Movement 1: Allegro – Maestoso
Movement 2: Andante
Movement 3: Allegro con spirito
I naturally visited de Filippi’s daughter frequently – the similarity of our upbringing and our passion for the same art could not but bring us together. Because of her interest in the piano I began for her a Sestetto Originale, but later on, having finished it in the autumn, I was compelled to dedicate it, not to her, but to a female friend of hers.
You see, I had to cease my frequent visits because they were exciting suspicion and gossip. De Filippi was not a little concerned at this, and in order to put a stop to the unhappy business a bit more smoothly, he purposely took me to see his daughter the last time; we rowed about Lake Maggiore for almost the entire day in rather unpleasant weather, which indeed more or less matched our low spirits.
This was to be one of his last ‘Italian’ works: ‘Longing for home led me, step by step, to think of composing like a Russian.’ The next year he headed north, to Vienna and Berlin, where he pursued his only systematic course of study, before returning to Russia in 1834. Two years later, A Life for the Tsar was performed to a rapturous reception, followed by Ruslan and Lyudmila; together they established a completely new Russian school.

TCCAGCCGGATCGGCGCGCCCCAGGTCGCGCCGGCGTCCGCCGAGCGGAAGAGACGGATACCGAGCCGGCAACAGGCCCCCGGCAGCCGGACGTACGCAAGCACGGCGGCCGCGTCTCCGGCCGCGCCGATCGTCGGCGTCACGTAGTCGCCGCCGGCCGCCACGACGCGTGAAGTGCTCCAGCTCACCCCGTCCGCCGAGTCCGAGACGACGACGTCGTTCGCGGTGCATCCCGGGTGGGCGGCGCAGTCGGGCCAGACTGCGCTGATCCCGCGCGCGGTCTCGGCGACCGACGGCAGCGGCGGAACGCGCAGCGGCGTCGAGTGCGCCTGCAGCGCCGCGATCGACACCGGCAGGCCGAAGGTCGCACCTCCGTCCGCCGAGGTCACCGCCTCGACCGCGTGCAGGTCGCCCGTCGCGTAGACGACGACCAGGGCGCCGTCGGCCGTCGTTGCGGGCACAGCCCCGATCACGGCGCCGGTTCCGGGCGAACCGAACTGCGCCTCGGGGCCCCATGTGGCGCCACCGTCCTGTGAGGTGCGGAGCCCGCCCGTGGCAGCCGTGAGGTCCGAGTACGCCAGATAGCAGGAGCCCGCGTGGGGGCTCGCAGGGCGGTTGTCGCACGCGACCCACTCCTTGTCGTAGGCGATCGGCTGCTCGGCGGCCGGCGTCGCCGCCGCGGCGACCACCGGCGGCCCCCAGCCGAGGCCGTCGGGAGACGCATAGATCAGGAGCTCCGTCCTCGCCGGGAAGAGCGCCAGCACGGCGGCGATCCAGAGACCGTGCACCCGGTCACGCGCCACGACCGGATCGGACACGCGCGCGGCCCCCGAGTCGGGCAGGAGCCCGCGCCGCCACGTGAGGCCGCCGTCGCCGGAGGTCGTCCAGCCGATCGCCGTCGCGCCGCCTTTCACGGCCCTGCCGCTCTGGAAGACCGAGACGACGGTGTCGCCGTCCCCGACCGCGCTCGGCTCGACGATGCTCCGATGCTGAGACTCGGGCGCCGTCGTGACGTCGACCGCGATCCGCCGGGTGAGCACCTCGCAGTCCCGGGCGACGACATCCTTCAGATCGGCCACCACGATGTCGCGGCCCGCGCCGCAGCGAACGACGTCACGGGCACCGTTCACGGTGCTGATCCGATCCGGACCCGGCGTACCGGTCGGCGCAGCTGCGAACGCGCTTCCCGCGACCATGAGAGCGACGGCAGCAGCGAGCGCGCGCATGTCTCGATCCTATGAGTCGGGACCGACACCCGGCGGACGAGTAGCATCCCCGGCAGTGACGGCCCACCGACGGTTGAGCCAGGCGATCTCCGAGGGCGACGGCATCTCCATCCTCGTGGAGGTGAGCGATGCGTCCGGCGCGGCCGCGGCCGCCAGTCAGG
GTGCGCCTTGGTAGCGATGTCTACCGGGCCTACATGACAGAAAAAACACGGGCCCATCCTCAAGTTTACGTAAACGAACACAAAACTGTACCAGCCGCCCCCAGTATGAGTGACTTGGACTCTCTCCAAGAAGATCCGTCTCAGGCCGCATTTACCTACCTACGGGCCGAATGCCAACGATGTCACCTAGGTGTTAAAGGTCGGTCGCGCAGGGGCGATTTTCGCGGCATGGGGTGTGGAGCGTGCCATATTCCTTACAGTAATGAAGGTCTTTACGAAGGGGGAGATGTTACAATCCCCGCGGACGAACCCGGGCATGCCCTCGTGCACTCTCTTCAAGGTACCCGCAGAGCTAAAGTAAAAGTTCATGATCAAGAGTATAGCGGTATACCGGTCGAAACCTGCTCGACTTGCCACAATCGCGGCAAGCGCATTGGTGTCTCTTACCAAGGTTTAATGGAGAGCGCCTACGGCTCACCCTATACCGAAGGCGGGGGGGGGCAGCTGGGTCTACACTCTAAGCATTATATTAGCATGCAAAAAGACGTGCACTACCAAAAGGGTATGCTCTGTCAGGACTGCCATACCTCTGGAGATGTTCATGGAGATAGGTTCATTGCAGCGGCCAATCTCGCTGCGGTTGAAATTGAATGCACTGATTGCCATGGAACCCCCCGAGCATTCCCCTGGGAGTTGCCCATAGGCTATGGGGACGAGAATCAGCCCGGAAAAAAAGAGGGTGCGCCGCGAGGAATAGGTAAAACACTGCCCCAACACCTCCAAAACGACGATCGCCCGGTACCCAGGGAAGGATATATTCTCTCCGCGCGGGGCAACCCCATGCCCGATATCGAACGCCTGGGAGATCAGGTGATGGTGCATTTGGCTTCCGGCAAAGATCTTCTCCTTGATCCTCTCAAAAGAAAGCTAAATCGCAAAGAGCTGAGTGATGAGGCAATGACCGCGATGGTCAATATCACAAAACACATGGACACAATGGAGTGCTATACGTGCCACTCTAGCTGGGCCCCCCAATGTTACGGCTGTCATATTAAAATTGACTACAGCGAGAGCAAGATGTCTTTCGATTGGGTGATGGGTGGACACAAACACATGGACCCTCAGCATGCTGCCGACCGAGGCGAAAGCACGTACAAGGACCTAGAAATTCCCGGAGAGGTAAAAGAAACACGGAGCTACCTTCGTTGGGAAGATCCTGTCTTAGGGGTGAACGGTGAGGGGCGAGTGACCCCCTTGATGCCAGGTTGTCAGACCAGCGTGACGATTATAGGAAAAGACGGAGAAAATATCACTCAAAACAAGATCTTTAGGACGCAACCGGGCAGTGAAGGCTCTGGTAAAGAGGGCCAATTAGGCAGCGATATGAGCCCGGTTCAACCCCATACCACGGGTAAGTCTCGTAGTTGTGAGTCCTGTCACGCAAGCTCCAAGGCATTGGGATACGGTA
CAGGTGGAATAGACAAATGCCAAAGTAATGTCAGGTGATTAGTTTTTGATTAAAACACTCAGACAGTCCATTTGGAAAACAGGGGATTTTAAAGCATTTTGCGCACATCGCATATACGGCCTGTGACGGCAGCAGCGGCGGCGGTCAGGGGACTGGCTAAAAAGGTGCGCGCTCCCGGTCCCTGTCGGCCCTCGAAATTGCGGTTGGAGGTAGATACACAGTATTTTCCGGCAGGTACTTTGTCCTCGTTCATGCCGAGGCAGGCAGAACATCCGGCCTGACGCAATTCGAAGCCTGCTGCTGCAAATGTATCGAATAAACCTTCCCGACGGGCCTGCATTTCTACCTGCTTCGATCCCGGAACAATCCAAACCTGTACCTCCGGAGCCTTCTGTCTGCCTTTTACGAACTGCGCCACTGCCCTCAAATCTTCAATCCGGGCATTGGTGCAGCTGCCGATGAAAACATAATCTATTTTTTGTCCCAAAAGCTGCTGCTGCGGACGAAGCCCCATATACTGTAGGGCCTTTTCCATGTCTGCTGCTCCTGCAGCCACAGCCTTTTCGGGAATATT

The first movement of the Grand Sextet, Allegro, opens with a bold motto-theme in the piano, setting the tone for its dominant solo role throughout the work. A conventional structure in sonata form follows, with an elegant first subject and a suave second theme which first appears on the cello. The development is simple, but the recapitulation is unusual in that it brings the second theme back in the submediant (C major), a device which recurs in the finale.
The Andante is a delightful serenade in G major with a gypsy interlude on the violin for the middle section. It leads directly into the finale, Allegro con spirito, a vivacious movement, again in sonata form, with three main themes: the first is full of cross-accents and unexpected barring; the second has an unashamedly operatic accompaniment; and the third contains the only true ‘Russian’ touch in the work – an extended melody whose modal basis prevents it from settling in any one key.
from notes by Timothy Mason © 1985